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Publication numberUS4009058 A
Publication typeGrant
Application numberUS 05/652,226
Publication dateFeb 22, 1977
Filing dateJan 26, 1976
Priority dateJun 16, 1975
Publication number05652226, 652226, US 4009058 A, US 4009058A, US-A-4009058, US4009058 A, US4009058A
InventorsMark Philip Mills
Original AssigneeRca Corporation
Export CitationBiBTeX, EndNote, RefMan
External Links: USPTO, USPTO Assignment, Espacenet
Method of fabricating large area, high voltage PIN photodiode devices
US 4009058 A
Abstract
The body of a PIN photodiode is of a silicon semiconductor material. The PIN photodiode has a large area incident surface on which light impinges and is operated at high voltages. In the fabrication of a PIN photodiode, as described, a high concentration of N-type dopant is deposited on the body. It has been discovered that if a phosphorus silicate glass, as a source of N-type dopant, is in contact with a surface of the PIN photodiode body in a high temperature ambient and for an extended period of time, lattice damage on the surface of the silicon body results. These lattice defects are responsible for premature voltage breakdown in the device. In a first method of fabrication of PIN photodiode devices the phosphorus silicate glass is on the silicon surface for about 12 minutes after which it is removed and then any phosphorus atoms in the surface of the body are diffused into the body. In a second method of fabrication ion implantation is used to dope the body so that a surface of the body need not come in contact with phosphorus silicate glass.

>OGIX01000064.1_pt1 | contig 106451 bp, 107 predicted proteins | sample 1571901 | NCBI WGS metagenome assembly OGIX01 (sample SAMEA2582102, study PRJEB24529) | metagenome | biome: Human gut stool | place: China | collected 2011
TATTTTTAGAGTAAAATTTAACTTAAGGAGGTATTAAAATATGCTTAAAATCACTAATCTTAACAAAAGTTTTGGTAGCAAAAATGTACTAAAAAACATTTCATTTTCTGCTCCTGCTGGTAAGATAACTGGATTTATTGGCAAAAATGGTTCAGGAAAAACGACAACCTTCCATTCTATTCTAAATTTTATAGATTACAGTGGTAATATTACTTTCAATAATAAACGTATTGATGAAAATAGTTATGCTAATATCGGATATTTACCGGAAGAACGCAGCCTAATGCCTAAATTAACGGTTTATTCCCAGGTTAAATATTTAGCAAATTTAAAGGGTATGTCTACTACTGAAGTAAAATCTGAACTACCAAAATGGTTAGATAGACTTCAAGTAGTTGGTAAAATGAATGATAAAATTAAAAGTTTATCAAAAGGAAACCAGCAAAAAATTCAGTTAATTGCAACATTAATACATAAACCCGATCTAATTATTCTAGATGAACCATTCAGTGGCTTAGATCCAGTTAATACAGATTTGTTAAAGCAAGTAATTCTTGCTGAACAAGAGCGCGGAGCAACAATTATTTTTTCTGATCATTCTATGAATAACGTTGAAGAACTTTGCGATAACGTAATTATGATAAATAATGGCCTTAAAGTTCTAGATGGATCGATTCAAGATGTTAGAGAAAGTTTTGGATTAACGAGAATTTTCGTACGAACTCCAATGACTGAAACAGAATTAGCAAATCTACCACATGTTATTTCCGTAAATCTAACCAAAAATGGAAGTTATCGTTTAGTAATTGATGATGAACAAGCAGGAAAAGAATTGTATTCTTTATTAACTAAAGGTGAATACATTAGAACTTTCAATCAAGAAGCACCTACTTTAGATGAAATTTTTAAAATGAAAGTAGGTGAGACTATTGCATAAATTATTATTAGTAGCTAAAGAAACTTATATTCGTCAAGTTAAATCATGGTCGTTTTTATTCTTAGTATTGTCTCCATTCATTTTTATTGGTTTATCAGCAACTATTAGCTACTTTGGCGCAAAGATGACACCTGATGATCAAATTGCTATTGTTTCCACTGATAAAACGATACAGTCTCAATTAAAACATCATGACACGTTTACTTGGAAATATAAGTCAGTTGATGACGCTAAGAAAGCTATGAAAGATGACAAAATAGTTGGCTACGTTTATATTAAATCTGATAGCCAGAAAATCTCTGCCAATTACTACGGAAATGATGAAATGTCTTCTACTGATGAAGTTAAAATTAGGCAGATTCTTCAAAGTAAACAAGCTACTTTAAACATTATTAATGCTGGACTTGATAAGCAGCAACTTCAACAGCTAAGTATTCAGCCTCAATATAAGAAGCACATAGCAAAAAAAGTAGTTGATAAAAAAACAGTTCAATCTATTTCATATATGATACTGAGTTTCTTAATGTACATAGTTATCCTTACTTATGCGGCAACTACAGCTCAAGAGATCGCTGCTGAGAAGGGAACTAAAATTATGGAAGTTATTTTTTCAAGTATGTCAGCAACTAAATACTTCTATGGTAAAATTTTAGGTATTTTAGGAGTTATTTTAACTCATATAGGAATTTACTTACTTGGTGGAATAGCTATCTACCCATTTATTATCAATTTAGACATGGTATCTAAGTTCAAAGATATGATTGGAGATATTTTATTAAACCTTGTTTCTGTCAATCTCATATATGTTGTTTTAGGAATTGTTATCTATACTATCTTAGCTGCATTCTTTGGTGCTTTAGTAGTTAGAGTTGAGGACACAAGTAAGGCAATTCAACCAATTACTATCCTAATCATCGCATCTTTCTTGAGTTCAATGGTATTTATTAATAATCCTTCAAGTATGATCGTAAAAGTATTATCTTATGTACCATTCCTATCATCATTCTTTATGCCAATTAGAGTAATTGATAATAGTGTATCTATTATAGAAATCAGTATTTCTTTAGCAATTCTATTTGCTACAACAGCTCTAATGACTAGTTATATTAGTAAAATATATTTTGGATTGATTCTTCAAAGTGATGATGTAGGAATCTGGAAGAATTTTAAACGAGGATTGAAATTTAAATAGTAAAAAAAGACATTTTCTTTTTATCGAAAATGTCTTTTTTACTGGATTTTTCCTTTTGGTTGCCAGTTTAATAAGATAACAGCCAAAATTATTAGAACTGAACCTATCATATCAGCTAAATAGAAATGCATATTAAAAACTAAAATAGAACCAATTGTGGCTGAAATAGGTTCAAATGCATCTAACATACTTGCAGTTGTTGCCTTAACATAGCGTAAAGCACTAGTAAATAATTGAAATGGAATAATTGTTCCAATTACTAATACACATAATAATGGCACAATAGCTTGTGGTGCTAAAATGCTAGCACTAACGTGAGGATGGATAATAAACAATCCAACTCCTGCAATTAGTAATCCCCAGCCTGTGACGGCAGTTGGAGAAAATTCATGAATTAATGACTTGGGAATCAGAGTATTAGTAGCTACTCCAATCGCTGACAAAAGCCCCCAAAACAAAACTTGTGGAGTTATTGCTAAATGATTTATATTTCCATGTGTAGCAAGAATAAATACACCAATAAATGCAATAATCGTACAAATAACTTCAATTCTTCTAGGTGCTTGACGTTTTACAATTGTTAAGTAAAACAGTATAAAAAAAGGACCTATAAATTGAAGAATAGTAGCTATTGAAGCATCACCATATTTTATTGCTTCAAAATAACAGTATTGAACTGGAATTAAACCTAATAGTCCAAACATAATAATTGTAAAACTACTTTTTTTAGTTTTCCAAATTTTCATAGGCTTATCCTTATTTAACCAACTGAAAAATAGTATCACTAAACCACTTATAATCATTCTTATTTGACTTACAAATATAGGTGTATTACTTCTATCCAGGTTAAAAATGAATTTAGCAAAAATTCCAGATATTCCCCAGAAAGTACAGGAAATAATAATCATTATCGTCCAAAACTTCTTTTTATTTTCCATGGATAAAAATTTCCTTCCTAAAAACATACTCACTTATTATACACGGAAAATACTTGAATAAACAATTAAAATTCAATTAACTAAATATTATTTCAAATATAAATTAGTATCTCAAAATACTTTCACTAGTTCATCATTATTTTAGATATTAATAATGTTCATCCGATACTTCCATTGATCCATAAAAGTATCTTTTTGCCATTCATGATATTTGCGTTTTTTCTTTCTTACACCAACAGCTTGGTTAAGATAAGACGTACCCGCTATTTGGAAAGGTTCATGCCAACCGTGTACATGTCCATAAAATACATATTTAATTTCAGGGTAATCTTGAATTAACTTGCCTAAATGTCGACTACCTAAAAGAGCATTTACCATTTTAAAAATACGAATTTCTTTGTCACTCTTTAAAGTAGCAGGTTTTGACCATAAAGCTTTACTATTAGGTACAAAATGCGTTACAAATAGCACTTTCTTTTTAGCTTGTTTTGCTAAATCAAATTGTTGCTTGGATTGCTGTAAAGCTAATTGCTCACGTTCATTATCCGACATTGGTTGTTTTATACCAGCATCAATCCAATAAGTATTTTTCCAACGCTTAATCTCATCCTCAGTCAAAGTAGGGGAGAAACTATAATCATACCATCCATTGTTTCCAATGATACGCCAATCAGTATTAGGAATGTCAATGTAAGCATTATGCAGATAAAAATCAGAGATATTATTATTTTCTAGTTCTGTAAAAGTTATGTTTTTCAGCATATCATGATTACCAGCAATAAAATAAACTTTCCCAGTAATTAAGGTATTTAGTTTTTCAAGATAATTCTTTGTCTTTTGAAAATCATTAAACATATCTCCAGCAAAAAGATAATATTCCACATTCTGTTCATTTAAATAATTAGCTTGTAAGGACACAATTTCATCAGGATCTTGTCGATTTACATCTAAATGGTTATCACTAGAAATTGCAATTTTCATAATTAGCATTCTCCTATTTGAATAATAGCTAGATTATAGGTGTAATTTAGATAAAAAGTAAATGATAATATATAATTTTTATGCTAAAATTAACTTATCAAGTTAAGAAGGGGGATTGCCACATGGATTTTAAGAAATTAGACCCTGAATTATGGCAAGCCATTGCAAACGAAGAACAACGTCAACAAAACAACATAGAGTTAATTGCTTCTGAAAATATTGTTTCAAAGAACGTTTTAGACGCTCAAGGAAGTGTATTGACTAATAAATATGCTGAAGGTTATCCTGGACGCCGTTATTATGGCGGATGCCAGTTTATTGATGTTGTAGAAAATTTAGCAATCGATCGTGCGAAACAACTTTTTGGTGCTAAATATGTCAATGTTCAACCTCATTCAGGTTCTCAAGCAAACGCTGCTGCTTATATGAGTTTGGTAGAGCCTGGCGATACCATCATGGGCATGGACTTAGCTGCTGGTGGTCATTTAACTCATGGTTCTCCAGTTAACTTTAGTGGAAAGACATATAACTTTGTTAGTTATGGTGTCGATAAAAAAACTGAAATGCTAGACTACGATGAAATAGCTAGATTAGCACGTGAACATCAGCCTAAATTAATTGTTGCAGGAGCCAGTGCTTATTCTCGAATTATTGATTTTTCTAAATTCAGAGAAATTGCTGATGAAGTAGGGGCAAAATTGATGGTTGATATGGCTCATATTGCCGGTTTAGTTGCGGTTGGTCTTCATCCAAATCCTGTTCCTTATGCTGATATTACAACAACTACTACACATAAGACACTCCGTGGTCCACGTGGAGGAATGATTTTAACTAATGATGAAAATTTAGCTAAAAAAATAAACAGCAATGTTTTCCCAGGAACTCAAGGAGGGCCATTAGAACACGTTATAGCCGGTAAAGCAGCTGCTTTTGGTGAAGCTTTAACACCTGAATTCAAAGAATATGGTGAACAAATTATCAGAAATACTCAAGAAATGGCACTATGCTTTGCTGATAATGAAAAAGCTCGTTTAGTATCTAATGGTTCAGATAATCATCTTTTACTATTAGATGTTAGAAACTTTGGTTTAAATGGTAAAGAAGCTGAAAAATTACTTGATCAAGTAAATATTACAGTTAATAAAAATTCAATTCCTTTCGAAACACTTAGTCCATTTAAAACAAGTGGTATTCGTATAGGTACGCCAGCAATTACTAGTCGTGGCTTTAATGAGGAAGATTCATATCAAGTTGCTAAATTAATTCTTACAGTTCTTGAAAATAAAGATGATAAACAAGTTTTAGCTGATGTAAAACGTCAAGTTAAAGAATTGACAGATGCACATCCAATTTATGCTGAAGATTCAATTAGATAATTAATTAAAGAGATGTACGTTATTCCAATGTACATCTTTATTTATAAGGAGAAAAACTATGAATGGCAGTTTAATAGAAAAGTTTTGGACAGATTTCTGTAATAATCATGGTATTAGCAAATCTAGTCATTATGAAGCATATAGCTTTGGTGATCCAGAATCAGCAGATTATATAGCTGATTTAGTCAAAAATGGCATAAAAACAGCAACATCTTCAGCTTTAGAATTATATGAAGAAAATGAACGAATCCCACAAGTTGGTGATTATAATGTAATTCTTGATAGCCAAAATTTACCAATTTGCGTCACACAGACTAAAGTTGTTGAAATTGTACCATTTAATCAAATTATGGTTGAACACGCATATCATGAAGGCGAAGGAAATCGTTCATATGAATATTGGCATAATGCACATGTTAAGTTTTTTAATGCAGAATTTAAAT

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Claims(12)
I claim:
1. In a method of fabricating a PIN photodiode device having a body of intrinsic silicon semiconductor material with a resistivity in the range of 5,000 to 30,000 Ω-cm, a large incident surface area, and capable of operating in a reverse bias voltage in the range of 150 to 400 volts, the step of:
doping said body with an N-type dopant source of a minimum dopant concentration of about 1016 atoms per square centimeter without causing lattice damage to the surface of said PIN photodiode body.
2. The method of fabricating a PIN photodiode device in accordance with claim 1, wherein said doping is performed by:
growing a layer of phosphorus silicate glass on a surface of said body
removing said layer of phosphorus silicate glass from said body; and
diffusing into said body phosphorus which is in the surface of the body as a result of a chemical reaction of the phosphorus silicate glass with said body.
3. The method of fabricating a PIN photodiode device in accordance with claim 2 wherein the duration of time from when the layer of phosphorus silicate glass is first grown to the time it is removed is no more than about 12 minutes.
4. The method of fabricating a PIN photodiode device in accordance with claim 2 wherein the growing step is performed by bubbling oxygen gas, in the range of 60 to 90 cc/minute, through phosphorus oxychloride, said oxygen gas transporting the phosphorus oxychloride onto said body, which is in the range of 800 to 1000 C. for the growth of phosphorus silicate glass.
5. The method of fabricating a PIN photodiode device in accordance with claim 2 wherein the removing step is performed by placing said layer of phosphorus silicate glass in a buffered hydrofluoric acid solution.